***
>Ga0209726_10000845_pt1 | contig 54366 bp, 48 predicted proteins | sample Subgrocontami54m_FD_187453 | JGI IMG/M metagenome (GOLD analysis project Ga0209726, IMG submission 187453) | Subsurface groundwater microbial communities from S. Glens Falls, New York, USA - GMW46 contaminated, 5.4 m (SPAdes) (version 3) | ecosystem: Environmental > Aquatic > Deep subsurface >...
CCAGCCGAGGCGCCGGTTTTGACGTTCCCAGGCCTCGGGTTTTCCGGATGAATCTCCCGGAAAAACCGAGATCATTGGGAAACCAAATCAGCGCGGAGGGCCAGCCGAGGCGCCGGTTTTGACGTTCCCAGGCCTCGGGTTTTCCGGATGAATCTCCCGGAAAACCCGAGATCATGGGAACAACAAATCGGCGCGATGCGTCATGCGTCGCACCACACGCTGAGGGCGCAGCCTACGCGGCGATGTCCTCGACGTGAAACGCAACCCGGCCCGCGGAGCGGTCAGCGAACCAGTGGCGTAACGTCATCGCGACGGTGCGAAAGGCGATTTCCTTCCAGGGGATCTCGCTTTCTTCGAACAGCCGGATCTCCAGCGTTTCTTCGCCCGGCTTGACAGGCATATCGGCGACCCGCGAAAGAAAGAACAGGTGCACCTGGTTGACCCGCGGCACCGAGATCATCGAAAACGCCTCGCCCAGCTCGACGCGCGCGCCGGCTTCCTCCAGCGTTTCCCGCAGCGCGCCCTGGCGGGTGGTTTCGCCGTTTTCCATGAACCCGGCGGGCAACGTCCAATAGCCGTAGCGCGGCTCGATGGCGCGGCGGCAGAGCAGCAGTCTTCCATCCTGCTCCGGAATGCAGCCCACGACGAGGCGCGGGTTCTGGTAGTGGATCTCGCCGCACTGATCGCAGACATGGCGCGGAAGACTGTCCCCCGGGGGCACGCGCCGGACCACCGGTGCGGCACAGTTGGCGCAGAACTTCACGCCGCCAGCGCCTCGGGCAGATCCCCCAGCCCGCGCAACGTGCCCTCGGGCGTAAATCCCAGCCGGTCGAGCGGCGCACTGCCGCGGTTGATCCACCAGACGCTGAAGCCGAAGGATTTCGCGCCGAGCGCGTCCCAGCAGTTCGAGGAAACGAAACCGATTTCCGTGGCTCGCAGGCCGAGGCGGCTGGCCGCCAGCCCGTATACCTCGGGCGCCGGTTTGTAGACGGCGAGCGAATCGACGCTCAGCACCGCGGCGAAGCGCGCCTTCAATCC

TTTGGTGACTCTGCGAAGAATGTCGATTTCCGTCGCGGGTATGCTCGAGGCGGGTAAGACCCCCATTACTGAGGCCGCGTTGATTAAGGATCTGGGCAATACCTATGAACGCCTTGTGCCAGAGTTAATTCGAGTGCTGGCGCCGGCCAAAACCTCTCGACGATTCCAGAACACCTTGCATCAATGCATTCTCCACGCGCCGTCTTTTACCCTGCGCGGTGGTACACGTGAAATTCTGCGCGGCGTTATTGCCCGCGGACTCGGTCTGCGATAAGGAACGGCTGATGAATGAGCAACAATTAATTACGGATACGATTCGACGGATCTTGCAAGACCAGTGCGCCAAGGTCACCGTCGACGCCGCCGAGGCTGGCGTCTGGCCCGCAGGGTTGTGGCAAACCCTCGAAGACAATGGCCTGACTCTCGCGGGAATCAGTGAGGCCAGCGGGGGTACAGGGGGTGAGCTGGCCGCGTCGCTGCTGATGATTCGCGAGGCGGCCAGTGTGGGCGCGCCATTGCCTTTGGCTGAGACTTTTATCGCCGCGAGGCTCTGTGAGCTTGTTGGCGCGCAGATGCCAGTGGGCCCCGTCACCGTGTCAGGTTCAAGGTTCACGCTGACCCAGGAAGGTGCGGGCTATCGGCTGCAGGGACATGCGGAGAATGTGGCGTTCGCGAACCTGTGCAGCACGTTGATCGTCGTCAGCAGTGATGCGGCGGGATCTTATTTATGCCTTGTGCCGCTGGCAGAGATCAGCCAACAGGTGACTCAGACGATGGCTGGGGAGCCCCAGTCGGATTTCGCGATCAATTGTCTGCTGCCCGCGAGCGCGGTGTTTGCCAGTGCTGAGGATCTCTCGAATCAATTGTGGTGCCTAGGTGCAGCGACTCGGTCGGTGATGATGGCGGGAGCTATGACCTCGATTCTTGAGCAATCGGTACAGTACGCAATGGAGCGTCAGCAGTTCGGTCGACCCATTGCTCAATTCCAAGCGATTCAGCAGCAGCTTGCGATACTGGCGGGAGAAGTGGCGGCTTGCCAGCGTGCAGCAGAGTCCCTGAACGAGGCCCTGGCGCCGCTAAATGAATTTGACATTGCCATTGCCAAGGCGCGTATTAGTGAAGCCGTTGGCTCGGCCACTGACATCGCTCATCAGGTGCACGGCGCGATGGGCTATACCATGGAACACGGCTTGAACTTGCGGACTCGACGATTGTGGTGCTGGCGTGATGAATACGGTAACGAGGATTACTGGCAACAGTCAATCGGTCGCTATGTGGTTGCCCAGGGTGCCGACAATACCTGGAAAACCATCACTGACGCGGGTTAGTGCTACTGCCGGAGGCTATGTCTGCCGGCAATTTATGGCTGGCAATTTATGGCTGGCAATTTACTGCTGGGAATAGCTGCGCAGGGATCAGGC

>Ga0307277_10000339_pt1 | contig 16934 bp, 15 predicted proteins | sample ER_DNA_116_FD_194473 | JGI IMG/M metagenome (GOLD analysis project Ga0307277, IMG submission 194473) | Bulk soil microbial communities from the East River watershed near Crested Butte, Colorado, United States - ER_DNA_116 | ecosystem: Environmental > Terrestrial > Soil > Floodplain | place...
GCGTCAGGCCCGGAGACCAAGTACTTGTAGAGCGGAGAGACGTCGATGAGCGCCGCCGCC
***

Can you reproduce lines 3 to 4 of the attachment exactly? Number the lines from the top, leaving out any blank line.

TTTGGTGACTCTGCGAAGAATGTCGATTTCCGTCGCGGGTATGCTCGAGGCGGGTAAGACCCCCATTACTGAGGCCGCGTTGATTAAGGATCTGGGCAATACCTATGAACGCCTTGTGCCAGAGTTAATTCGAGTGCTGGCGCCGGCCAAAACCTCTCGACGATTCCAGAACACCTTGCATCAATGCATTCTCCACGCGCCGTCTTTTACCCTGCGCGGTGGTACACGTGAAATTCTGCGCGGCGTTATTGCCCGCGGACTCGGTCTGCGATAAGGAACGGCTGATGAATGAGCAACAATTAATTACGGATACGATTCGACGGATCTTGCAAGACCAGTGCGCCAAGGTCACCGTCGACGCCGCCGAGGCTGGCGTCTGGCCCGCAGGGTTGTGGCAAACCCTCGAAGACAATGGCCTGACTCTCGCGGGAATCAGTGAGGCCAGCGGGGGTACAGGGGGTGAGCTGGCCGCGTCGCTGCTGATGATTCGCGAGGCGGCCAGTGTGGGCGCGCCATTGCCTTTGGCTGAGACTTTTATCGCCGCGAGGCTCTGTGAGCTTGTTGGCGCGCAGATGCCAGTGGGCCCCGTCACCGTGTCAGGTTCAAGGTTCACGCTGACCCAGGAAGGTGCGGGCTATCGGCTGCAGGGACATGCGGAGAATGTGGCGTTCGCGAACCTGTGCAGCACGTTGATCGTCGTCAGCAGTGATGCGGCGGGATCTTATTTATGCCTTGTGCCGCTGGCAGAGATCAGCCAACAGGTGACTCAGACGATGGCTGGGGAGCCCCAGTCGGATTTCGCGATCAATTGTCTGCTGCCCGCGAGCGCGGTGTTTGCCAGTGCTGAGGATCTCTCGAATCAATTGTGGTGCCTAGGTGCAGCGACTCGGTCGGTGATGATGGCGGGAGCTATGACCTCGATTCTTGAGCAATCGGTACAGTACGCAATGGAGCGTCAGCAGTTCGGTCGACCCATTGCTCAATTCCAAGCGATTCAGCAGCAGCTTGCGATACTGGCGGGAGAAGTGGCGGCTTGCCAGCGTGCAGCAGAGTCCCTGAACGAGGCCCTGGCGCCGCTAAATGAATTTGACATTGCCATTGCCAAGGCGCGTATTAGTGAAGCCGTTGGCTCGGCCACTGACATCGCTCATCAGGTGCACGGCGCGATGGGCTATACCATGGAACACGGCTTGAACTTGCGGACTCGACGATTGTGGTGCTGGCGTGATGAATACGGTAACGAGGATTACTGGCAACAGTCAATCGGTCGCTATGTGGTTGCCCAGGGTGCCGACAATACCTGGAAAACCATCACTGACGCGGGTTAGTGCTACTGCCGGAGGCTATGTCTGCCGGCAATTTATGGCTGGCAATTTATGGCTGGCAATTTACTGCTGGGAATAGCTGCGCAGGGATCAGGC

>Ga0307277_10000339_pt1 | contig 16934 bp, 15 predicted proteins | sample ER_DNA_116_FD_194473 | JGI IMG/M metagenome (GOLD analysis project Ga0307277, IMG submission 194473) | Bulk soil microbial communities from the East River watershed near Crested Butte, Colorado, United States - ER_DNA_116 | ecosystem: Environmental > Terrestrial > Soil > Floodplain | place...